Suggestions to tackle crime
Listening to the prime minister's presentation at the recent party conference, I was disappointed not to hear how the government plans to tackle crime. Crime is the main scourge of our Jamaican people, affecting tourism, business expansion, loss of competent workers and the breakdown of family life.
Every day the newspapers are full of murder stories, shootings, robberies and rapes, without any solutions offered by the appropriate ministers. My sympathies go to the commissioner of police who has been given a "basket to carry water". Little do people understand that pressure on the police to perform more may lead to the brutality of their response; which in turn attracts criticism from liberal-minded people. A circle of finger pointing!
About a month ago I wrote pointing out that with the departure of foreign
crime-fighting experts from the UK, the crime situation might worsen, and I was assured that replacements from other countries would be available. Where are they? I was given "a six for a nine". Though our frontline fighters are quite effective and have the JDF behind them, help at the technical and management level can make a difference.
So my first suggestion towards a solution is to reinforce the police with resourceful crime management, which is capable of advising where and how to start breaking up the criminals. The output from our courts is poor. Justice must be applied quickly and efficiently for it to be effective. Getting the criminals into a lock-up is urgent business. Need I remind anyone that "the true (swift and sure) administration of justice is the foundation of good government!" Perhaps we need to give the gun court more responsibilities so that major violent crimes are dealt with swiftly. Then we need to coordinate sentencing with the degree of violence perpetrated on the victim. Some crimes will attract life sentence with parole, some without parole, and some with death. I suggest the punishment should fit the crime.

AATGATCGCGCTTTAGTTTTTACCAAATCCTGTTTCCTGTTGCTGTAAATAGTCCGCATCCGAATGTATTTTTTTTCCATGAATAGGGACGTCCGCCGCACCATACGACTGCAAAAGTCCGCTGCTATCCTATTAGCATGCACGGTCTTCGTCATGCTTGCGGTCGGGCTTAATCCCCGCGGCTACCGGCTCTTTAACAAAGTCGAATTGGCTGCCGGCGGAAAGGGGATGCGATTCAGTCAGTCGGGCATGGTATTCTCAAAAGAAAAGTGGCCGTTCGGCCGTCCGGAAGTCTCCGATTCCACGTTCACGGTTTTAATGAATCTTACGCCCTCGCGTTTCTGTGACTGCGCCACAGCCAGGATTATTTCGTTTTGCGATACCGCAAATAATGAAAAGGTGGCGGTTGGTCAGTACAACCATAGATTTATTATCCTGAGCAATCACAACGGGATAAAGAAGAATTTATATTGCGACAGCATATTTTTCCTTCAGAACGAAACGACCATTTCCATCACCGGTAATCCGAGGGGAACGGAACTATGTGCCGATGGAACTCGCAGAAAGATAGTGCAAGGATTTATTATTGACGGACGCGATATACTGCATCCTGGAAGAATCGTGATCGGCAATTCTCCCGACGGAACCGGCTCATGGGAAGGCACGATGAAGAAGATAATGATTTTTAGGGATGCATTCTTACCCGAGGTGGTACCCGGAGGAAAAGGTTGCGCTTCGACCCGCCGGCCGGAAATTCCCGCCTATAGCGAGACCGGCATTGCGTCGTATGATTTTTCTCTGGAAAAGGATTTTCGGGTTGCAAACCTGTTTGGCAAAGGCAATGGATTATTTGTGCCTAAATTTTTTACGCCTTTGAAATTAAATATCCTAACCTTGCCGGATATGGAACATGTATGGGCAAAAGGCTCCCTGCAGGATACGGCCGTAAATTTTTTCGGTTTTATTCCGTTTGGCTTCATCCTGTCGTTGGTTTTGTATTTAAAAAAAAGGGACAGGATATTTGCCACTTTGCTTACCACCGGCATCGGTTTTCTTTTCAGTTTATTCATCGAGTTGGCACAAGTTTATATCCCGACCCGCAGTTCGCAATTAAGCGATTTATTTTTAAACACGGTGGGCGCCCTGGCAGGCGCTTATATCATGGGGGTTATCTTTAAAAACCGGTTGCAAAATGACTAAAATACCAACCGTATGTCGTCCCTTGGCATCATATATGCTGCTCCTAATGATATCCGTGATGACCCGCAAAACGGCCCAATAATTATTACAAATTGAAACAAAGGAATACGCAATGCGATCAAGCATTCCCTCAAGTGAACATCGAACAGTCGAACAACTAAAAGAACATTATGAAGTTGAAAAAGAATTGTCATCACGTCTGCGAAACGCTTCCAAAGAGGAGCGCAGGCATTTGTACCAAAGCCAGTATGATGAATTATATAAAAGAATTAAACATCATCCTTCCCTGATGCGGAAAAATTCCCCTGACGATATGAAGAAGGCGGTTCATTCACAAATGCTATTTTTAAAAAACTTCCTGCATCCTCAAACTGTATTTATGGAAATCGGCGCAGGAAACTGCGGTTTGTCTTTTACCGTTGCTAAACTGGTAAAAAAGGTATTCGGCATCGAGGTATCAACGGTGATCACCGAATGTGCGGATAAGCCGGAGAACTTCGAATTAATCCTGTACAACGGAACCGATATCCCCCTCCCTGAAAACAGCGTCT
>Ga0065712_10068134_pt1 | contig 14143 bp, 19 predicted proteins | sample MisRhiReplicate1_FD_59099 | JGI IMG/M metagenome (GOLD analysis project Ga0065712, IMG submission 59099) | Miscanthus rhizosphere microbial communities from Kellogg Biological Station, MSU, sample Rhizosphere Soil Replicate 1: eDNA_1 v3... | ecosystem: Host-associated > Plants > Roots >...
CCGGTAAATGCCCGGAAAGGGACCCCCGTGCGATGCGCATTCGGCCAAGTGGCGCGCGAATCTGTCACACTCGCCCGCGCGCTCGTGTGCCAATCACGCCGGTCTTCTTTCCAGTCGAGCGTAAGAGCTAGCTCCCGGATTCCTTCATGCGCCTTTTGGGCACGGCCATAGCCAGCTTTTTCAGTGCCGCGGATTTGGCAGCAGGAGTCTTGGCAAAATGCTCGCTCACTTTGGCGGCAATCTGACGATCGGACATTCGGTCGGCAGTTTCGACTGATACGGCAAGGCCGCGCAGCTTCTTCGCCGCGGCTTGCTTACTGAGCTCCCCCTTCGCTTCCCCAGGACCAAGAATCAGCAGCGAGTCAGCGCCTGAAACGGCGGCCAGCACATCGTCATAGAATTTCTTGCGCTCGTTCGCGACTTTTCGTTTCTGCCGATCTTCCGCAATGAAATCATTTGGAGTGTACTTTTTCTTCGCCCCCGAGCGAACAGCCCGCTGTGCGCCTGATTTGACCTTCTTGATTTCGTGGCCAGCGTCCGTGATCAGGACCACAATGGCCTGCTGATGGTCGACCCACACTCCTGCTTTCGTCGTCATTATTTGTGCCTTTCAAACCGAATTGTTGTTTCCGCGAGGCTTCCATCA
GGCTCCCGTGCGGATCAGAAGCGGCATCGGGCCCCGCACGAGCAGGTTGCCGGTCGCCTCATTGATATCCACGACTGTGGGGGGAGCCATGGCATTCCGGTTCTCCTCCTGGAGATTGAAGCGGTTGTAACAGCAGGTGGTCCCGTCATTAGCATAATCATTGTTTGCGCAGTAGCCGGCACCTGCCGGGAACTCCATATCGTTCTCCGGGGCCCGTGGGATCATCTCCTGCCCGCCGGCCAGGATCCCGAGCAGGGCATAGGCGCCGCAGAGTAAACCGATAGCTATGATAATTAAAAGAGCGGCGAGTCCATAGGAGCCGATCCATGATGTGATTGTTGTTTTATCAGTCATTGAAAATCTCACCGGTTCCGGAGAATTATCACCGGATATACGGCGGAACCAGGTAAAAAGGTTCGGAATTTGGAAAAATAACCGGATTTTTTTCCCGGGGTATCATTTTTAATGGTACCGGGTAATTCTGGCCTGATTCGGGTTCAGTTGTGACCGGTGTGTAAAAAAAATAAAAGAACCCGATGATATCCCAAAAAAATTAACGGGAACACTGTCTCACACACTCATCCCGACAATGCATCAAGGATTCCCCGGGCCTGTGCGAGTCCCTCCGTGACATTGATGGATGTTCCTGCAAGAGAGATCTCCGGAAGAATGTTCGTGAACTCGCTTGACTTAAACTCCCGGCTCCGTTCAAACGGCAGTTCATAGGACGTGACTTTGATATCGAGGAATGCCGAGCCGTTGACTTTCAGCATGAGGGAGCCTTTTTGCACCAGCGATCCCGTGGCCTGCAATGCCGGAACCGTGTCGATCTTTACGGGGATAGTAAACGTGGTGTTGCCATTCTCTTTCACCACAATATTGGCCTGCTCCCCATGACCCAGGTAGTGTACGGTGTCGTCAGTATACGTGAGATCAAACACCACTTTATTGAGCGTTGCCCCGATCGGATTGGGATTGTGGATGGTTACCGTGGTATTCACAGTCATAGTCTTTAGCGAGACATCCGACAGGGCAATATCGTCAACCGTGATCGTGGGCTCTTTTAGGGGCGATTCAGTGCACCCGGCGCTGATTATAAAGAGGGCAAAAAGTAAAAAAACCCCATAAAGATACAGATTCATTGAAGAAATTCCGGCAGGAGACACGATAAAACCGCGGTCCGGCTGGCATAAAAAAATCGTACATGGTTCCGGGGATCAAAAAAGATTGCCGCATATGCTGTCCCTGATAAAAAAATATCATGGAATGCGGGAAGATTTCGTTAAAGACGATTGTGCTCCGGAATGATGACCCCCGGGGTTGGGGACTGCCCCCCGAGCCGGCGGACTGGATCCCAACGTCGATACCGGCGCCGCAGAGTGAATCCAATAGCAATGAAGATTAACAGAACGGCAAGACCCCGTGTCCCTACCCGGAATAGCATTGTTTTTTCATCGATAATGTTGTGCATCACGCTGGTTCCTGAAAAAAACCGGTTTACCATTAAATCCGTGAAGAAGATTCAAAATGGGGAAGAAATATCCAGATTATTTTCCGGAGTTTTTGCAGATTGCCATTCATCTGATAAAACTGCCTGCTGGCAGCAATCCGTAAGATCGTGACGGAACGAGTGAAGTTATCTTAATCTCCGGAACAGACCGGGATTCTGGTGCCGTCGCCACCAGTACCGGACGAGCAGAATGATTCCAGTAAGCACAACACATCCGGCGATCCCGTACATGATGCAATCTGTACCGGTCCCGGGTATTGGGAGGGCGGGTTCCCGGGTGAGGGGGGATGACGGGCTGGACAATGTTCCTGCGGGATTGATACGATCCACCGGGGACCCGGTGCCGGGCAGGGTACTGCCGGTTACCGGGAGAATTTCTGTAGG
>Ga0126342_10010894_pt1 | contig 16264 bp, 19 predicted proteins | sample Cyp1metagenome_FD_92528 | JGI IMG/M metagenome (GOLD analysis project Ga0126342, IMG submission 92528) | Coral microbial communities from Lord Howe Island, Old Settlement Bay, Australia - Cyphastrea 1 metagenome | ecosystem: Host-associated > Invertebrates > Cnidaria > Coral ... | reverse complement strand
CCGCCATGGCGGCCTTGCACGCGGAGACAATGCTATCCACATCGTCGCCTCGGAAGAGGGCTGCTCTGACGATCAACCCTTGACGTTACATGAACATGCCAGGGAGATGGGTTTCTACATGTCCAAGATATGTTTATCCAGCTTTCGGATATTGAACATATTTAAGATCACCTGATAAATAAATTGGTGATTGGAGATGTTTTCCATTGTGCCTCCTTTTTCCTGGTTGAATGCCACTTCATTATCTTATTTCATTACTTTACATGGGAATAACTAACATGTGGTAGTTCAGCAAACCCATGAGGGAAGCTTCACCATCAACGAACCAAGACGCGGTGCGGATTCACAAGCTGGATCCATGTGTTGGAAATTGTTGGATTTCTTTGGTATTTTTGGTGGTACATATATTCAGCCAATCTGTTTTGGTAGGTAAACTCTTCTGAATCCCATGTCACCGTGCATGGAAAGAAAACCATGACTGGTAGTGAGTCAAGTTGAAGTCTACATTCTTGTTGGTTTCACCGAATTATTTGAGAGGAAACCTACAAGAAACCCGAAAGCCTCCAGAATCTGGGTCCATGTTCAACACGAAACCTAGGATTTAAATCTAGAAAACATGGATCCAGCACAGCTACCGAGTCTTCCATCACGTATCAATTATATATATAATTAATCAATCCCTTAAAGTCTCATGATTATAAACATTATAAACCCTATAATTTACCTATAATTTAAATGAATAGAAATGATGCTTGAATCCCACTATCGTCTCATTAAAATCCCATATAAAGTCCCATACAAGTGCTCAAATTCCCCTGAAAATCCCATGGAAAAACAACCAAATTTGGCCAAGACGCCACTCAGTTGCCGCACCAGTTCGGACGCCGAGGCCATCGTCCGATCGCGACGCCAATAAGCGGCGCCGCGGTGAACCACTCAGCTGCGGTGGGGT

Do I hear inhumane pleas? If a person premeditates crime or violence and carries out torture on the victim, then a death penalty is indicated. Where the crime is rape, and the rapist has a record, we should consider neutering or castration, so that the impetus for rape is removed. That is the second solution.
The death penalty is also indicated, should the perpetrator be part of a gang, and the capital crime is murder. All over the world in most countries, the formation of gangs is growing and their effects are seditious and abhorrent. Their crimes are clearly premeditated as is the practice with gangs, and weapons are part of their culture; their intent is clear and often well thought out. Their brutality is without measure. Some will kill for a fee.
So the third solution is clear. Disband the gangs! I am aware that the police already have this in their plans. They used to have a unit dealing with organised crime which was called Kingfish.
But do they understand that there is no alternative? Gang formation and violence must cease by whatever means, perhaps with military intelligence and support; especially from our churches which will see the first signs in their communities and their congregations.
We should start this three-pronged attack with as much effort as possible.